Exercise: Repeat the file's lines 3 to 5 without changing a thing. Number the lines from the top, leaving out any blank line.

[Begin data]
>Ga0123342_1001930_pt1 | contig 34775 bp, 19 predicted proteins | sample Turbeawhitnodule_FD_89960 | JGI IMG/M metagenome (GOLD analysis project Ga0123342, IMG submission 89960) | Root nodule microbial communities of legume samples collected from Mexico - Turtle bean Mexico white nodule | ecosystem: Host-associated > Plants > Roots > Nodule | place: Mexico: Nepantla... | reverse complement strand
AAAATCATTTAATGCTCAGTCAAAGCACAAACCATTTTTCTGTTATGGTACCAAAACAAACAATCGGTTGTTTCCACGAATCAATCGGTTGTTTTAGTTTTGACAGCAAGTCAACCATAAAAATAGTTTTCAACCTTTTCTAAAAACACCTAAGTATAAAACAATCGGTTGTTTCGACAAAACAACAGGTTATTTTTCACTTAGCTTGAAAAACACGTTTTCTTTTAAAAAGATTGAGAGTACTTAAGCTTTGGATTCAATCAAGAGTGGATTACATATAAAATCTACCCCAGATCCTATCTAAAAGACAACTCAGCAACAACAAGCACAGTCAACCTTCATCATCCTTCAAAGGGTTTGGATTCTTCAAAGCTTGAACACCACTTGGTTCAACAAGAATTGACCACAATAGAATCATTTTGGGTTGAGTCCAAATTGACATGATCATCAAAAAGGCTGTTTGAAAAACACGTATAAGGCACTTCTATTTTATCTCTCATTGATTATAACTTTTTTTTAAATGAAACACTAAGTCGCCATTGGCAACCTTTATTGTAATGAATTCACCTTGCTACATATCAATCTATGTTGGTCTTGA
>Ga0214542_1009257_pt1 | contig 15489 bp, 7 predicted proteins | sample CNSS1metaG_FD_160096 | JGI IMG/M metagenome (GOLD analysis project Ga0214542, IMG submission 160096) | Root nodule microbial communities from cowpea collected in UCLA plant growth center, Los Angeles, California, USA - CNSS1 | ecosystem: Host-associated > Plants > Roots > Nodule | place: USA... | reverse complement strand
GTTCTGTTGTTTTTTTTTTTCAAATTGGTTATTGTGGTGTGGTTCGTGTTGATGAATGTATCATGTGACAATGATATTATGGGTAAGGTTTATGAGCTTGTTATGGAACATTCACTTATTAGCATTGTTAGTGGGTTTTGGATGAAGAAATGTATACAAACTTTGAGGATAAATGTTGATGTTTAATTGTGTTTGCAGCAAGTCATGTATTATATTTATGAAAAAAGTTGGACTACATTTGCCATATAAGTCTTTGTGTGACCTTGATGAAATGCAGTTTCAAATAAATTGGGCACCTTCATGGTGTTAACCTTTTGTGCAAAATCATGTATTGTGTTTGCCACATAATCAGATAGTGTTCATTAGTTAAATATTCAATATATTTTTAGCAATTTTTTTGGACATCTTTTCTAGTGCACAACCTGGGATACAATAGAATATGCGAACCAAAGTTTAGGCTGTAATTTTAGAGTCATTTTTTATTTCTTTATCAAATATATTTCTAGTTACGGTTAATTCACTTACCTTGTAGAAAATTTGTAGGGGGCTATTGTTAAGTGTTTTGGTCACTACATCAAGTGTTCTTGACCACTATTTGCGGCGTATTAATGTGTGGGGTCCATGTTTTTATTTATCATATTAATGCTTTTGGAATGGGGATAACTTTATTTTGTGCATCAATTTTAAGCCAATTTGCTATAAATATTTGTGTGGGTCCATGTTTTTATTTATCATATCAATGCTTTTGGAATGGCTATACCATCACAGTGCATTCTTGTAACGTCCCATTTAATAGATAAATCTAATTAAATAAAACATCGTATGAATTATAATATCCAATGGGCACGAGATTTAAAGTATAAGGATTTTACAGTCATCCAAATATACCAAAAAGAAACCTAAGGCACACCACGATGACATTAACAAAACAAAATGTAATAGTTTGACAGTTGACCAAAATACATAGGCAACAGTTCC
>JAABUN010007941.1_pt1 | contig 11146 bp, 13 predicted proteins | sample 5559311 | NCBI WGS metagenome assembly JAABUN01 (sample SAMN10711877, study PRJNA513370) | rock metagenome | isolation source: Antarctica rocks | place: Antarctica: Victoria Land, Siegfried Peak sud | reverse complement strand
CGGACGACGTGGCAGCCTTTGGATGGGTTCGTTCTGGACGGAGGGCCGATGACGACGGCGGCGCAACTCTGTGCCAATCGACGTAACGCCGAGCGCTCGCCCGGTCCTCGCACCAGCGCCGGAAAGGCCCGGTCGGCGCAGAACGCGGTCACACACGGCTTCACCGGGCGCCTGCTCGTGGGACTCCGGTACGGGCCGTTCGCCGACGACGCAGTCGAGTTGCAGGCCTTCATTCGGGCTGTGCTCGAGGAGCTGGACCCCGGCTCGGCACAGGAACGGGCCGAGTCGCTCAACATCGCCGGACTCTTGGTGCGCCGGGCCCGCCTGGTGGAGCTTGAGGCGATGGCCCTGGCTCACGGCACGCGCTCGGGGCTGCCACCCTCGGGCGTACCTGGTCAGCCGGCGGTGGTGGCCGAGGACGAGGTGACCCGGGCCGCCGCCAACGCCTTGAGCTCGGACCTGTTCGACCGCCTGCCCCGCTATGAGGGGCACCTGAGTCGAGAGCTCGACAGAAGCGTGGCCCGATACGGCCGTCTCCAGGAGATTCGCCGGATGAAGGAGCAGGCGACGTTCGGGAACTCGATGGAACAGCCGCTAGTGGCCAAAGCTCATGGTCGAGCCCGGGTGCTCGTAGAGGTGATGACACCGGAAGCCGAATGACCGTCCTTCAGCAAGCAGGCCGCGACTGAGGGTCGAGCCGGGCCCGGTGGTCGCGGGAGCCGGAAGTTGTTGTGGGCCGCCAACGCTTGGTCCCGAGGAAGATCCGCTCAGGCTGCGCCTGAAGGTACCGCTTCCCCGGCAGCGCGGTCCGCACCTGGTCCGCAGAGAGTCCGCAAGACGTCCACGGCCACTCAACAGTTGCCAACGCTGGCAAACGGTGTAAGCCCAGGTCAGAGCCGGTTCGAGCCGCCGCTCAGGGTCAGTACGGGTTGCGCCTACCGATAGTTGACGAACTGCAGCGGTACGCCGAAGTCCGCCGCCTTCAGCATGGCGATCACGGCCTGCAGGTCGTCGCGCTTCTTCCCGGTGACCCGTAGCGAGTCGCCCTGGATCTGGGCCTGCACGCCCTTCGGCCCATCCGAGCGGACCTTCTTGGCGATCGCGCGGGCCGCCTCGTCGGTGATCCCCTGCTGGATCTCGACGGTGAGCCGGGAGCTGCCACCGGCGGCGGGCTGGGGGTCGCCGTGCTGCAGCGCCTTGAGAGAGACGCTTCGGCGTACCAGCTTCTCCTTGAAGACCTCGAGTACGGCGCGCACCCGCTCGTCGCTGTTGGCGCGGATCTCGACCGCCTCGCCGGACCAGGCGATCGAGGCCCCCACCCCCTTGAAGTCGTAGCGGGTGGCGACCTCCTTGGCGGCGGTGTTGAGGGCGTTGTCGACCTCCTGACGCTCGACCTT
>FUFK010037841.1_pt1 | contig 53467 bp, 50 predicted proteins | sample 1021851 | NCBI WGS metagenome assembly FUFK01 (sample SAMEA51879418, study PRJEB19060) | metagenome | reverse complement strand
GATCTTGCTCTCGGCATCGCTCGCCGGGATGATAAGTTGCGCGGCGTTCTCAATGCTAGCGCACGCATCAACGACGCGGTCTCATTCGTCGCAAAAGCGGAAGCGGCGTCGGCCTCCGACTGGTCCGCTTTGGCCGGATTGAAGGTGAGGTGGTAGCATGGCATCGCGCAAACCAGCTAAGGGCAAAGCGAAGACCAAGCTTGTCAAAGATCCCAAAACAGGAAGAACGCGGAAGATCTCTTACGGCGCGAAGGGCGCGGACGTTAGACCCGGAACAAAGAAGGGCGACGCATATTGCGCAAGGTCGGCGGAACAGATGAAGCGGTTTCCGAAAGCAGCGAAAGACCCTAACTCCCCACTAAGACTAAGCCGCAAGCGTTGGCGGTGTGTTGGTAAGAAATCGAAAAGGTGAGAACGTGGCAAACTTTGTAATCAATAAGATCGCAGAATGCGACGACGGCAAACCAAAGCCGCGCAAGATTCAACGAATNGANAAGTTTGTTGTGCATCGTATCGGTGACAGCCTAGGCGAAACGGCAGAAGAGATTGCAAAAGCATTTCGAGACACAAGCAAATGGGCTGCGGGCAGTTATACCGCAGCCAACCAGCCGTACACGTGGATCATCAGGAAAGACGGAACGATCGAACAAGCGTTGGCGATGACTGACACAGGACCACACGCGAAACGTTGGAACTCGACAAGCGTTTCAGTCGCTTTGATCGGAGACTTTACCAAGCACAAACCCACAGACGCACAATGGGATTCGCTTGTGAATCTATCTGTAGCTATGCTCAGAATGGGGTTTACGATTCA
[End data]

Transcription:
>Ga0214542_1009257_pt1 | contig 15489 bp, 7 predicted proteins | sample CNSS1metaG_FD_160096 | JGI IMG/M metagenome (GOLD analysis project Ga0214542, IMG submission 160096) | Root nodule microbial communities from cowpea collected in UCLA plant growth center, Los Angeles, California, USA - CNSS1 | ecosystem: Host-associated > Plants > Roots > Nodule | place: USA... | reverse complement strand
GTTCTGTTGTTTTTTTTTTTCAAATTGGTTATTGTGGTGTGGTTCGTGTTGATGAATGTATCATGTGACAATGATATTATGGGTAAGGTTTATGAGCTTGTTATGGAACATTCACTTATTAGCATTGTTAGTGGGTTTTGGATGAAGAAATGTATACAAACTTTGAGGATAAATGTTGATGTTTAATTGTGTTTGCAGCAAGTCATGTATTATATTTATGAAAAAAGTTGGACTACATTTGCCATATAAGTCTTTGTGTGACCTTGATGAAATGCAGTTTCAAATAAATTGGGCACCTTCATGGTGTTAACCTTTTGTGCAAAATCATGTATTGTGTTTGCCACATAATCAGATAGTGTTCATTAGTTAAATATTCAATATATTTTTAGCAATTTTTTTGGACATCTTTTCTAGTGCACAACCTGGGATACAATAGAATATGCGAACCAAAGTTTAGGCTGTAATTTTAGAGTCATTTTTTATTTCTTTATCAAATATATTTCTAGTTACGGTTAATTCACTTACCTTGTAGAAAATTTGTAGGGGGCTATTGTTAAGTGTTTTGGTCACTACATCAAGTGTTCTTGACCACTATTTGCGGCGTATTAATGTGTGGGGTCCATGTTTTTATTTATCATATTAATGCTTTTGGAATGGGGATAACTTTATTTTGTGCATCAATTTTAAGCCAATTTGCTATAAATATTTGTGTGGGTCCATGTTTTTATTTATCATATCAATGCTTTTGGAATGGCTATACCATCACAGTGCATTCTTGTAACGTCCCATTTAATAGATAAATCTAATTAAATAAAACATCGTATGAATTATAATATCCAATGGGCACGAGATTTAAAGTATAAGGATTTTACAGTCATCCAAATATACCAAAAAGAAACCTAAGGCACACCACGATGACATTAACAAAACAAAATGTAATAGTTTGACAGTTGACCAAAATACATAGGCAACAGTTCC
>JAABUN010007941.1_pt1 | contig 11146 bp, 13 predicted proteins | sample 5559311 | NCBI WGS metagenome assembly JAABUN01 (sample SAMN10711877, study PRJNA513370) | rock metagenome | isolation source: Antarctica rocks | place: Antarctica: Victoria Land, Siegfried Peak sud | reverse complement strand